I read so much this week, but I also went to the Smithsonian and took care of a kindergartener with a stomach virus, so I didn't have much time to blog.  There will be SO MUCH catching up this week.

I'm going to start with the easy post, though, which is mostly a reblog: Anne's House of Dreams

I think I've come to the end of my recent Anne Shirley reread; I only just barely managed to read Anne of Ingleside one time (on my honeymoon, how gloomy is that), and it's all about being old, and how the Anne we loved and her whimsical past are things of childhood meant to be packed away.  We're supposed to warm to the new generation of imaginative adventures that her children are having, but since Anne spends the first chapter of the book chuckling condescendingly at her childhood self, I'd rather leave her alone with her matronly woes, thank you very much.


But here we have the culmination of Anne and Gilbert's relationship, which of course we've all been waiting for.  Unlike so many romantic payoffs, we get a whole book of our lovers being married and happy together!  Yay!  Except there's so little of it.  I think this is the book where I most noticed the tell-not-show thing that Montgomery does, because there are long walks and long talks that are hardly described; I am told the impression they leave but not of their substance. 

Anne and Gil are comradely, but she spends a weird amount of time fishing for compliments, and there's very little sense of partnership here.  I almost didn't realize what was missing until the end when they're discussing the need for a bigger house, and Anne is lamenting leaving their beloved but tiny starter home--she knows it's necessary, but makes Gilbert talk her into it.  I mean, I've done that, but there's no sense that they're making a decision together, and it just made me realize that they don't appear to be in anything together.

I went looking for opinions on this subject, and I came across this blogger's feelings of betrayal at how Anne's writing abilities are so thoroughly blown off in this book.  And she makes great points, both about how much I hated that, and about how Anne as a True Writer is not as present in the text as you might think.  (Of course, for that Montgomery has given us Emily, so we're all set with that.)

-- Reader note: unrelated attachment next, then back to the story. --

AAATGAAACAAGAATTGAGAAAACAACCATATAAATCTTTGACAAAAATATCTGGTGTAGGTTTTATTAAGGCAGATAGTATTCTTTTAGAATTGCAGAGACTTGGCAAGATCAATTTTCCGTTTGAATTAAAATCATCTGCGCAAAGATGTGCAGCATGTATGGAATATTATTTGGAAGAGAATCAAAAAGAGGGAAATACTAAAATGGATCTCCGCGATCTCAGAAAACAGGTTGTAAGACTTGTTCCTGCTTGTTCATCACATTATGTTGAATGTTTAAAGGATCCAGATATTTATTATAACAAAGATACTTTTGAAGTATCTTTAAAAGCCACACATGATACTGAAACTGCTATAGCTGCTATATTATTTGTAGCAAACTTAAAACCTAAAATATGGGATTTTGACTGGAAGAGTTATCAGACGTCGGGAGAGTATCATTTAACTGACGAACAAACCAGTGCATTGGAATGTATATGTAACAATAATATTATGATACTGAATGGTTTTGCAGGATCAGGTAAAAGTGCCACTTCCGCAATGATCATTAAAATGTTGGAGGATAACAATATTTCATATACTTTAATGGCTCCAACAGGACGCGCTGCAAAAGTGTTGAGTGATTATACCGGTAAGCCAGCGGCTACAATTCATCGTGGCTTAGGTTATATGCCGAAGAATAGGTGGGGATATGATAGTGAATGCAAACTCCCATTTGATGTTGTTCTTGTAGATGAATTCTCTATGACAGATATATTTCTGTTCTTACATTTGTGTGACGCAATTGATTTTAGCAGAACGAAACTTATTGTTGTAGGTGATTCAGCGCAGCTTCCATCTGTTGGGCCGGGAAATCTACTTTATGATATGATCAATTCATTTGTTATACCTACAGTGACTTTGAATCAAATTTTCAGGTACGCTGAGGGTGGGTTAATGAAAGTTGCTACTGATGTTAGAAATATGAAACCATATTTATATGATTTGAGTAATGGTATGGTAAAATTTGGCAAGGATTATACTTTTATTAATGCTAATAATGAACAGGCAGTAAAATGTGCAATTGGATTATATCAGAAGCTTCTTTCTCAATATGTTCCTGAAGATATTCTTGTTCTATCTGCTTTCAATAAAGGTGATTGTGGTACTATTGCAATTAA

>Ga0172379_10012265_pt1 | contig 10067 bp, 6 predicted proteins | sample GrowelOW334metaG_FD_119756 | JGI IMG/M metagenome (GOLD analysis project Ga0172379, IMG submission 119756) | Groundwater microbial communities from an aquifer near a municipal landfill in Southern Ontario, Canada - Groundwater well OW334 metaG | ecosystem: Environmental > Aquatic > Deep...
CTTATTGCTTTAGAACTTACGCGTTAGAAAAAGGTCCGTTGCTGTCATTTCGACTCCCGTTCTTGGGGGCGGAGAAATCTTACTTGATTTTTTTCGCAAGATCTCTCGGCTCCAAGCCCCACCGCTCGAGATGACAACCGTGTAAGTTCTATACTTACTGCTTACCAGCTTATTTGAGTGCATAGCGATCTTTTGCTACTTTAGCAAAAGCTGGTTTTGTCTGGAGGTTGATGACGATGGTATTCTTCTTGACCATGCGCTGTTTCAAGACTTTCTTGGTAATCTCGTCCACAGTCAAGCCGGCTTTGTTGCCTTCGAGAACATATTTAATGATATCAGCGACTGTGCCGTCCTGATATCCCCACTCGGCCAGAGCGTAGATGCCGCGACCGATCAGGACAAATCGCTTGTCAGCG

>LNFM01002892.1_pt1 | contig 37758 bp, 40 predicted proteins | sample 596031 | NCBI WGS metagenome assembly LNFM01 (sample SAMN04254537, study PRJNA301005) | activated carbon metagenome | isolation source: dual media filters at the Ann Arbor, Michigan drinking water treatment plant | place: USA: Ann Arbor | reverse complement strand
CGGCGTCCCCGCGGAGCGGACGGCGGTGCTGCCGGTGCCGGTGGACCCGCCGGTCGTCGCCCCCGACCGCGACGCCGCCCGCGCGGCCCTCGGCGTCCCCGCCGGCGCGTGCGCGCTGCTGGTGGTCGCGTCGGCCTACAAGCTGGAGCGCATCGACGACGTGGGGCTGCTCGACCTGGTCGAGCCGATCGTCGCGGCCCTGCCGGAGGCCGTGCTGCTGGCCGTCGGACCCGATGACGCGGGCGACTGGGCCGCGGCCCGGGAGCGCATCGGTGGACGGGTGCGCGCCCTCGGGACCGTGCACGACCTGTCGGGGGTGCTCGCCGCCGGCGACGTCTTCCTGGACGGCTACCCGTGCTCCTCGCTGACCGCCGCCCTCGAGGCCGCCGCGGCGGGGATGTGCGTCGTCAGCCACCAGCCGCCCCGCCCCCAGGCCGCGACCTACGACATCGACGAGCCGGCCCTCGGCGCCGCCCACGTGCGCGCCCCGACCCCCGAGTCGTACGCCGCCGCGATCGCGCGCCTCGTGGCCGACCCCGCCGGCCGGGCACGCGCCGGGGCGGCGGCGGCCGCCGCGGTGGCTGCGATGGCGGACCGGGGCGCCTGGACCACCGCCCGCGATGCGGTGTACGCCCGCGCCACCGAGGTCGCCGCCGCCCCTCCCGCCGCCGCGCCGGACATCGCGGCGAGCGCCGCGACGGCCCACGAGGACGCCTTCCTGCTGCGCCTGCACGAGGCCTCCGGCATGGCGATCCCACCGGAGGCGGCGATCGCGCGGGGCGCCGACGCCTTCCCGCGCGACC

I want to respond to her post (which is a few years old so I'm doing it here instead of there) that there's a broader dismissal of Anne's intellectual life that upsets me here.  When Gilbert and Captain Jim have long discussions about philosophy and important matters, Anne sometimes listens and sometimes goes for a walk on the beach.  WHAT?!?  She lives outside of town, so she's not even really involved in the goings-on of the community--basically, as I said in my last post, she goes from running a large high school to running a small house and teasing Gilbert into telling her how pretty she is. 

What it comes down to, I think, is that Montgomery has much better insight into the internal lives of children than adults.  Maybe it's a constraint of the genre--she couldn't talk about the complexities of the things Anne really might be feeling.  She couldn't talk about the limitations of being a housewife, of how it was anything but rewarding; she had to dance around pregnancy, and only relate the parts of Anne's experience of miscarriage that would be appropriate for a young child almost 100 years ago to hear.  That doesn't leave you with much depth.  Whatever grown-up Anne is thinking, Montgomery didn't--or couldn't--put it in the book.

I'm going to believe that.  I'm going to choose to think that Anne became an adult the same way I did--by dribs and drabs, and half-faking it, and still confused and frustrated and inspired, though less impulsive and moody.  I like this imaginary Anne better. 

And I'll let you know if I end up diving too deep into the world of AoGG fan fic. 

Thursday, February 12, 2015

Sweet Sugar

TL;DR - Cheryl Strayed is amazing.

I read Wild recently, and I loved it, and I can't wait to see the movie.  This brought me around to wanting to read Tiny Beautiful Things, which is a compilation of advice from her Dear Sugar column at the Rumpus.  I read the column when it was active, and I liked it but didn't love it.  Her advice is very internal, very much about encouraging people to be their best selves.  It felt vague and mushy to me; wasn't my favorite.

But after Wild blew me away, I decided I needed to go back to her advice. And it was well worth it; I don't know if I'm more mature emotionally or as a reader or if it's just having it all in one place, but this was such an amazing compilation. 

I love advice.  I love both the problems (drama!) and the solutions (tidy wrap-up!).  This is not advice that pays off in helping you to envision the end of each story by giving the asker a map of how to behave and others' likely responses.  This is more like what I'm looking for at this point in my life--advice on how to be a good person.  It's about how to take the messiness that is living and focus it, channel it toward something that is good and meaningful to you. 

Honestly, I don't know if I'm going to be a different person after this, but reading these essays, I believe I can.  Which is a really wonderful feeling. 

Cheryl Strayed, all the way.